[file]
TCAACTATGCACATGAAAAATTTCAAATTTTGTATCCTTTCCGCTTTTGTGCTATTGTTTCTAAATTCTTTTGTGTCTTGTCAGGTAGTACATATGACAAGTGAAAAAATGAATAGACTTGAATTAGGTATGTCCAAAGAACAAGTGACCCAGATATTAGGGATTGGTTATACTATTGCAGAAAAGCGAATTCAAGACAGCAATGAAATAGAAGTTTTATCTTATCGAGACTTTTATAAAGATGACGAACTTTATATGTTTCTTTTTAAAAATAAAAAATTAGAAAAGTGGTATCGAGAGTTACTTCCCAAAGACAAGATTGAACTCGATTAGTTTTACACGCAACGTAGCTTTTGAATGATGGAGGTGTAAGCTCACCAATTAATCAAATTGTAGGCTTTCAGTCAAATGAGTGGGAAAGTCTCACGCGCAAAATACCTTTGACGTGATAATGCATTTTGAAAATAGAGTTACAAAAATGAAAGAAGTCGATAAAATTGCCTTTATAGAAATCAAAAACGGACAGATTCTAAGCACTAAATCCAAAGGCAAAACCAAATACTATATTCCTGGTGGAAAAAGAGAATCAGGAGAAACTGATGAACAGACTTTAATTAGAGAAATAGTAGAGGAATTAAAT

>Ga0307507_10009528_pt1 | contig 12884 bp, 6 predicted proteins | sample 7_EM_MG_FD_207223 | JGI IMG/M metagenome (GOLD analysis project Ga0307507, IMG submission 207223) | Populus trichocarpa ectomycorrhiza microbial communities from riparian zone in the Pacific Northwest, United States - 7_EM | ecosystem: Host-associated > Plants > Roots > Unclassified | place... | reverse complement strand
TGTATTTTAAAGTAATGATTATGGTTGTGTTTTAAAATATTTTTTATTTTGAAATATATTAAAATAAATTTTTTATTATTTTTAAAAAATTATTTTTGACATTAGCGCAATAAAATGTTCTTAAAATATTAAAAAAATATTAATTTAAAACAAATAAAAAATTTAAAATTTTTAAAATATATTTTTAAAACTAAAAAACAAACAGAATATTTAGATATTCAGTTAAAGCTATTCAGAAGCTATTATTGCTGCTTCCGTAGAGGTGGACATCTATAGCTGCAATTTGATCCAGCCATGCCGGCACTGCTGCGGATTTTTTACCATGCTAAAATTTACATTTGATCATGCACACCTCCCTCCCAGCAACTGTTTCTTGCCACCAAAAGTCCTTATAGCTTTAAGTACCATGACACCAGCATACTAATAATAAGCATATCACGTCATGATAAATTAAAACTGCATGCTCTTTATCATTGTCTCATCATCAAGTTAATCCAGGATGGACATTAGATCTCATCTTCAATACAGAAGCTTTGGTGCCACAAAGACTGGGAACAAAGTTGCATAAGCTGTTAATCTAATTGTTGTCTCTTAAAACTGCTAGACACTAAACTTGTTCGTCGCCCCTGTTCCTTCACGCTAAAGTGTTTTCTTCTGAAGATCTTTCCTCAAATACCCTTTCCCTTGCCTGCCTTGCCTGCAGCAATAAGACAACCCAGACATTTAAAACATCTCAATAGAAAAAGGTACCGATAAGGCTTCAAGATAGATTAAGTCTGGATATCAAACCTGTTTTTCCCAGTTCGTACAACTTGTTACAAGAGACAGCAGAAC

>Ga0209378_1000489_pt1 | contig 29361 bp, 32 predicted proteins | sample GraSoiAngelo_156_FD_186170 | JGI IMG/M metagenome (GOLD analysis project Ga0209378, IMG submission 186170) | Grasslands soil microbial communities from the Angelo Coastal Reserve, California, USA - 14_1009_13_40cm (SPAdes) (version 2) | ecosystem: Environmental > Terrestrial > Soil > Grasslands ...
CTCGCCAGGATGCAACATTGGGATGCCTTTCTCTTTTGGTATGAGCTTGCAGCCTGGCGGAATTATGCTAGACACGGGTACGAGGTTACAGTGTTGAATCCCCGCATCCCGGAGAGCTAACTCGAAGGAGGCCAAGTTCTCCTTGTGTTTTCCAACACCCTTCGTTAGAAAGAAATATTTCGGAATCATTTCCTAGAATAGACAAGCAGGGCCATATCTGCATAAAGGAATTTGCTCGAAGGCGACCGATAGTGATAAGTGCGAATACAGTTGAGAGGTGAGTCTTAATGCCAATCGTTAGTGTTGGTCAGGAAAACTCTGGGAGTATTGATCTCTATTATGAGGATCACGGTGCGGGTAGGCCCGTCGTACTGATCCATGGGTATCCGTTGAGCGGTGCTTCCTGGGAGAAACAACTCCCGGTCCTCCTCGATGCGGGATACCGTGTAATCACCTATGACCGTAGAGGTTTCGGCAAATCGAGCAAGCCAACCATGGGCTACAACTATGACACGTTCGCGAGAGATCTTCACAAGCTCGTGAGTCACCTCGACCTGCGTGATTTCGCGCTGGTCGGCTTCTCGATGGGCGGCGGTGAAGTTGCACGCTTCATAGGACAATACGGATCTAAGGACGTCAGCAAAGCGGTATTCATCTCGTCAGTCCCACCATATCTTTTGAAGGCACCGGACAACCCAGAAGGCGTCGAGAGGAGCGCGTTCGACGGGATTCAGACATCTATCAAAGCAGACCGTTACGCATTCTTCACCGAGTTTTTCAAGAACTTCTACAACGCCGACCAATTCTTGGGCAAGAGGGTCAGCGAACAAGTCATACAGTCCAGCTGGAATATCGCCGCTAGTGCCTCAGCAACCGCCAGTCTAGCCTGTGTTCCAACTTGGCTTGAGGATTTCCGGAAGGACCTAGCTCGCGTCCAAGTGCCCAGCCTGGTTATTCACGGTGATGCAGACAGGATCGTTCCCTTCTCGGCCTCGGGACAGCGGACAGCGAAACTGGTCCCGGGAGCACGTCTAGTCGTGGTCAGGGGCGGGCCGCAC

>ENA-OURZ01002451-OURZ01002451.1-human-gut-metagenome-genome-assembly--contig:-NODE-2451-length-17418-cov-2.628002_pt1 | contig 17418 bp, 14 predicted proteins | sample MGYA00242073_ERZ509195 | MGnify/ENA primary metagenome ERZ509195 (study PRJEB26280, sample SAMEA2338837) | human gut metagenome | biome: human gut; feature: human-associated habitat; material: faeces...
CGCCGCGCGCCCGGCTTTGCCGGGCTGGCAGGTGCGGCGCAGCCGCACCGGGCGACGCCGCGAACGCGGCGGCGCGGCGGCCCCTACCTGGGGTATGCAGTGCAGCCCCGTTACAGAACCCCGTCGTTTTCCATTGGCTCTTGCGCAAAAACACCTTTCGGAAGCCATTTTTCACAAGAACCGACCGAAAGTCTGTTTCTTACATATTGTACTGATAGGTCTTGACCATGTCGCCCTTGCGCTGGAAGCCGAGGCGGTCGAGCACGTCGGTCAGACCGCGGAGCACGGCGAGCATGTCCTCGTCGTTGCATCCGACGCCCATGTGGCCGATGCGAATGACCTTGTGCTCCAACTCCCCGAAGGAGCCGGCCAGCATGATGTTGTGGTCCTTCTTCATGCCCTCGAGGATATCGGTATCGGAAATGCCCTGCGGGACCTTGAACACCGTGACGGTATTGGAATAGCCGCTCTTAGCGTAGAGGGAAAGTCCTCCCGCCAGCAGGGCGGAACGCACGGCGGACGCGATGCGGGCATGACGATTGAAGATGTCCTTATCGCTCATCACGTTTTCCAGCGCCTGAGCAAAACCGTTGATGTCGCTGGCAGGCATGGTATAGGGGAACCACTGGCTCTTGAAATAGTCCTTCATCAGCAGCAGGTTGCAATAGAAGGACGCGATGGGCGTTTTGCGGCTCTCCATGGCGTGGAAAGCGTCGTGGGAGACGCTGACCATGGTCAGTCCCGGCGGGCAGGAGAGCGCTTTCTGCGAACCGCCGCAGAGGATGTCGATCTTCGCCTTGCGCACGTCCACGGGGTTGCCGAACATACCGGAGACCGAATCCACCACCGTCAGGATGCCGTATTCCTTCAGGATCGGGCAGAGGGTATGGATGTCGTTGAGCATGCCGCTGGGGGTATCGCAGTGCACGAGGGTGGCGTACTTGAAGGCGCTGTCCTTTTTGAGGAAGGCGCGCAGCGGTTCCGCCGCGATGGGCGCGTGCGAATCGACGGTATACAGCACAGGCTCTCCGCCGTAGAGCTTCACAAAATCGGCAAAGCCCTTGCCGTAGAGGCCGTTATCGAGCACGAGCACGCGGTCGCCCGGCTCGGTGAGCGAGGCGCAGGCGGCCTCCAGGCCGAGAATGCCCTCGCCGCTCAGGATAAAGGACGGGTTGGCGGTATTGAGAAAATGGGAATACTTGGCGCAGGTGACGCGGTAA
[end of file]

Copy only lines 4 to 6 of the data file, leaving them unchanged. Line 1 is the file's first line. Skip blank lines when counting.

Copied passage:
>Ga0209378_1000489_pt1 | contig 29361 bp, 32 predicted proteins | sample GraSoiAngelo_156_FD_186170 | JGI IMG/M metagenome (GOLD analysis project Ga0209378, IMG submission 186170) | Grasslands soil microbial communities from the Angelo Coastal Reserve, California, USA - 14_1009_13_40cm (SPAdes) (version 2) | ecosystem: Environmental > Terrestrial > Soil > Grasslands ...
CTCGCCAGGATGCAACATTGGGATGCCTTTCTCTTTTGGTATGAGCTTGCAGCCTGGCGGAATTATGCTAGACACGGGTACGAGGTTACAGTGTTGAATCCCCGCATCCCGGAGAGCTAACTCGAAGGAGGCCAAGTTCTCCTTGTGTTTTCCAACACCCTTCGTTAGAAAGAAATATTTCGGAATCATTTCCTAGAATAGACAAGCAGGGCCATATCTGCATAAAGGAATTTGCTCGAAGGCGACCGATAGTGATAAGTGCGAATACAGTTGAGAGGTGAGTCTTAATGCCAATCGTTAGTGTTGGTCAGGAAAACTCTGGGAGTATTGATCTCTATTATGAGGATCACGGTGCGGGTAGGCCCGTCGTACTGATCCATGGGTATCCGTTGAGCGGTGCTTCCTGGGAGAAACAACTCCCGGTCCTCCTCGATGCGGGATACCGTGTAATCACCTATGACCGTAGAGGTTTCGGCAAATCGAGCAAGCCAACCATGGGCTACAACTATGACACGTTCGCGAGAGATCTTCACAAGCTCGTGAGTCACCTCGACCTGCGTGATTTCGCGCTGGTCGGCTTCTCGATGGGCGGCGGTGAAGTTGCACGCTTCATAGGACAATACGGATCTAAGGACGTCAGCAAAGCGGTATTCATCTCGTCAGTCCCACCATATCTTTTGAAGGCACCGGACAACCCAGAAGGCGTCGAGAGGAGCGCGTTCGACGGGATTCAGACATCTATCAAAGCAGACCGTTACGCATTCTTCACCGAGTTTTTCAAGAACTTCTACAACGCCGACCAATTCTTGGGCAAGAGGGTCAGCGAACAAGTCATACAGTCCAGCTGGAATATCGCCGCTAGTGCCTCAGCAACCGCCAGTCTAGCCTGTGTTCCAACTTGGCTTGAGGATTTCCGGAAGGACCTAGCTCGCGTCCAAGTGCCCAGCCTGGTTATTCACGGTGATGCAGACAGGATCGTTCCCTTCTCGGCCTCGGGACAGCGGACAGCGAAACTGGTCCCGGGAGCACGTCTAGTCGTGGTCAGGGGCGGGCCGCAC

>ENA-OURZ01002451-OURZ01002451.1-human-gut-metagenome-genome-assembly--contig:-NODE-2451-length-17418-cov-2.628002_pt1 | contig 17418 bp, 14 predicted proteins | sample MGYA00242073_ERZ509195 | MGnify/ENA primary metagenome ERZ509195 (study PRJEB26280, sample SAMEA2338837) | human gut metagenome | biome: human gut; feature: human-associated habitat; material: faeces...